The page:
Saturday, June 28, 2014

"Mom's Island Bakens" Cookbook Shares a Simple Gluten-Free Flour Mix Recipe for People with Celiac Disease

his has been a fun week with the new release of Mom’s Island Bakens and it now being available on Amazon! One of the first people who bought my book, author Mamie Adkins, has emailed me and asked me if I would suggest this book for people with Celiac disease. Thank you, Mamie, because that is a great question and I think other people may wonder the same thing. Celiac is a disease in which eating gluten triggers an immune system reaction in the small intestines and overtime causes mal-absorption of some important nutrients. Following a gluten-free diet can help manage the symptoms and promote intestinal healing. While Mom’s Island Bakens is not written specifically for those with Celiac disease who are needing to become gluten-free, it does include in most of its recipes that use grains a substitute flour mix suggestion that is gluten-free. There are also a few delicious gluten free recipes using other gluten free grains than suggested in the gluten-free mix.

Likewise, the ingredients included in a few of the recipes in Mom's Island Bakens may have dairy products listed but usually also will include suggestions for non-dairy alternatives like almond or rice milk. I almost always use almond milk in all the recipes. And best of all, Mom’s Island Bakens takes a look at other important things to consider in your ingredient lists like how to make a recipe nutrient dense and have every bite packed with as much nutrition as possible. There are times that I select to forgo making a recipe absolutely dairy-free (even though most of my recipes include suggestions for doing so if you are allergic to dairy) because I want to make sure the nutrient density is as high as possible.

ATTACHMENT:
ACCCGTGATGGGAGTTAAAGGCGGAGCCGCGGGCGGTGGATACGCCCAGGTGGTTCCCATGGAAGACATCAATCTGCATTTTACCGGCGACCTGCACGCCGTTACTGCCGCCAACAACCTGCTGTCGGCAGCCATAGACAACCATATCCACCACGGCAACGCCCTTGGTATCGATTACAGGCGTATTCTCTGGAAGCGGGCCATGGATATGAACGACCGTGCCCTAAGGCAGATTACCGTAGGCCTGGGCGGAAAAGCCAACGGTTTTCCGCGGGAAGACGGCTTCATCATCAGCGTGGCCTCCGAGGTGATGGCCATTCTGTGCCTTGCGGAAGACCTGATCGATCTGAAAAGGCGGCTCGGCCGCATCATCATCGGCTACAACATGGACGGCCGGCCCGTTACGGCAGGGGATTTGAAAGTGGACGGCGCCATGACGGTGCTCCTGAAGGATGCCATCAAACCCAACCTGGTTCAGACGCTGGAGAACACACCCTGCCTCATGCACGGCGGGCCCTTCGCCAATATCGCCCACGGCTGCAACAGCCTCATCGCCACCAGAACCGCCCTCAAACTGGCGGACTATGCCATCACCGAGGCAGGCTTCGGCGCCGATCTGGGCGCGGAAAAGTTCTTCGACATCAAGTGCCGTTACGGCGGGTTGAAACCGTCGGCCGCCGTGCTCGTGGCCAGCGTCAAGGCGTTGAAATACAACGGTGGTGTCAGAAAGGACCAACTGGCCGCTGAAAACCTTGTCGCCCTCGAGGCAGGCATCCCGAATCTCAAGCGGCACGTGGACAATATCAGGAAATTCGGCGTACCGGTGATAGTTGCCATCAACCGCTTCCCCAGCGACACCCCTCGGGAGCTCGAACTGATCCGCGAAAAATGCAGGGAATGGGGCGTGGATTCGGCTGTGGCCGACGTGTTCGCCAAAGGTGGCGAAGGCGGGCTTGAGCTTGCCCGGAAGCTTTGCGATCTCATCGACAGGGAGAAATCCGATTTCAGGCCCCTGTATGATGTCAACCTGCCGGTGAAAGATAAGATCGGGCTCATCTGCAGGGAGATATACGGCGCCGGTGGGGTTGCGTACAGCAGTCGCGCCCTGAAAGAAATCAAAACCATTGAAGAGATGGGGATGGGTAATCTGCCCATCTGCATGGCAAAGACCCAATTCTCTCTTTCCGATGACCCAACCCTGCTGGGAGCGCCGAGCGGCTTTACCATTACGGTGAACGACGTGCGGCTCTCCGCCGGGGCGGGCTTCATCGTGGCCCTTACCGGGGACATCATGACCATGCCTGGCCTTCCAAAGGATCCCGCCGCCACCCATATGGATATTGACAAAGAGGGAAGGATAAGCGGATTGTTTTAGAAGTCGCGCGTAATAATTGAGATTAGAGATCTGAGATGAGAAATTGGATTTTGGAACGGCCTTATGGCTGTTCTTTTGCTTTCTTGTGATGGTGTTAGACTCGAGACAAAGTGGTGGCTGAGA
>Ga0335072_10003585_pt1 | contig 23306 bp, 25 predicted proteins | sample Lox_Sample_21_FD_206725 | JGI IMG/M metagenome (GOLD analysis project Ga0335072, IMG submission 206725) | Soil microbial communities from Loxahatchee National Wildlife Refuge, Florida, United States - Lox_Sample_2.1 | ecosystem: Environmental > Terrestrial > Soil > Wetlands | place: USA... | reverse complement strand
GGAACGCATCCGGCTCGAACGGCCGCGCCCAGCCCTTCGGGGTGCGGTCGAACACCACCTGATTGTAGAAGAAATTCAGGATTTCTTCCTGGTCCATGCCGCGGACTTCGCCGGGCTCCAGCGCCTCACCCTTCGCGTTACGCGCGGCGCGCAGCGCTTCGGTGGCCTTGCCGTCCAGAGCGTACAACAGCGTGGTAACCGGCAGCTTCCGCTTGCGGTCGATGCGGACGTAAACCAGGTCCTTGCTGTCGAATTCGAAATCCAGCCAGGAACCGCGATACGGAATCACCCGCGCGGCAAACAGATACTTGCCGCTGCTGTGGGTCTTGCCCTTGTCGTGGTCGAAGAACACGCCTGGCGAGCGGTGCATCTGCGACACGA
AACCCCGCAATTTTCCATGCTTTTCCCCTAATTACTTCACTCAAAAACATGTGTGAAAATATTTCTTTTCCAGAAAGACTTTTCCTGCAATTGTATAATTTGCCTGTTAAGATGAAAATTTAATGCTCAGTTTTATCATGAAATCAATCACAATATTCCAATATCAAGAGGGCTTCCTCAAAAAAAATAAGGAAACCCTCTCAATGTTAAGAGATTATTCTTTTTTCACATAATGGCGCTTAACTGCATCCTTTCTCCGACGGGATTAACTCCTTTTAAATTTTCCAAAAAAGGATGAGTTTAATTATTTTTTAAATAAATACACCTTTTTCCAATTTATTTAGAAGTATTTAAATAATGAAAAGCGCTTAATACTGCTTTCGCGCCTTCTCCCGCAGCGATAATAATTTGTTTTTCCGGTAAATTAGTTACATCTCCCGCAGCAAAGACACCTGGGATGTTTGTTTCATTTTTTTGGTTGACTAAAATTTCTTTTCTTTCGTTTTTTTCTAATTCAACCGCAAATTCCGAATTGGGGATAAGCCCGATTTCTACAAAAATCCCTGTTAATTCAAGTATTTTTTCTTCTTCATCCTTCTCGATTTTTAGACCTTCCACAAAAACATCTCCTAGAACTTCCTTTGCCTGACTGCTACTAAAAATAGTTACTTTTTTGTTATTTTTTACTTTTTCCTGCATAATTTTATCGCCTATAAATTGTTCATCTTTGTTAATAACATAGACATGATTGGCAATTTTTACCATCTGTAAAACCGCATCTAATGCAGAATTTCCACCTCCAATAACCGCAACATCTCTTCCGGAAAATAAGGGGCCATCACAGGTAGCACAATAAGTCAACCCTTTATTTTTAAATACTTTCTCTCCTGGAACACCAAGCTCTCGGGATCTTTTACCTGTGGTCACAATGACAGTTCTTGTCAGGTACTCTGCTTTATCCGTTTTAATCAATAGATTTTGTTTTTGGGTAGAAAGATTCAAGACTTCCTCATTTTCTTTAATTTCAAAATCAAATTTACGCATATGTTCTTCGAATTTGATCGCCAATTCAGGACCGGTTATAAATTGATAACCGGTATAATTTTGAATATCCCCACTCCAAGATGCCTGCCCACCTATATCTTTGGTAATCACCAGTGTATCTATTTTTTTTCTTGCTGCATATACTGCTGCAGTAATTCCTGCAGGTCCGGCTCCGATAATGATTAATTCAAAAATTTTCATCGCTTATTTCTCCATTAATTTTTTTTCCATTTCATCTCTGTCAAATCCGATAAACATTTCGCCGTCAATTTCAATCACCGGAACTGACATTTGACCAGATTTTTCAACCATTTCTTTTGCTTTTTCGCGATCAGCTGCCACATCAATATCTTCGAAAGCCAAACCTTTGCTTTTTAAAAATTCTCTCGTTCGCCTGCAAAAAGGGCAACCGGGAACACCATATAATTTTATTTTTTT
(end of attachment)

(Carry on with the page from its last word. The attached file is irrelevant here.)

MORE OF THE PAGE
An example of allowing for milk products in a recipe to increase nutrient density is seen in the chocolate cream pie recipe on page 99 of Mom’s Island Bakens. I noticed tonight that for the chocolate pie recipe (I made one as a birthday gift for a family member) that I have listed as one ingredient a cup of almond milk thickened to kefir consistency using organic non-fat dried milk. The dried milk makes this recipe not absolutely dairy-free. However, you can make this recipe without using the non-fat dried milk and instead add two more tablespoons of cornstarch to thicken the almond milk. Since cornstarch has no nutritious value what-so-ever, I prefer to use dried milk as a thickener when possible. Of course, you would need to consider your own health needs to make this decision. I have cooked this pie both ways and it is delicious either way!

And yes, there are a number of recipes that are gluten free in Mom’s Island Baken’s. However, if you would like to simply have the gluten free baking mix recipe that I include in Mom’s Island Bakens, I am happy to give that out freely. Just use this mix to substitute 1 to 1 for wheat or other gluten flours in any of your favorite recipes and enjoy good health: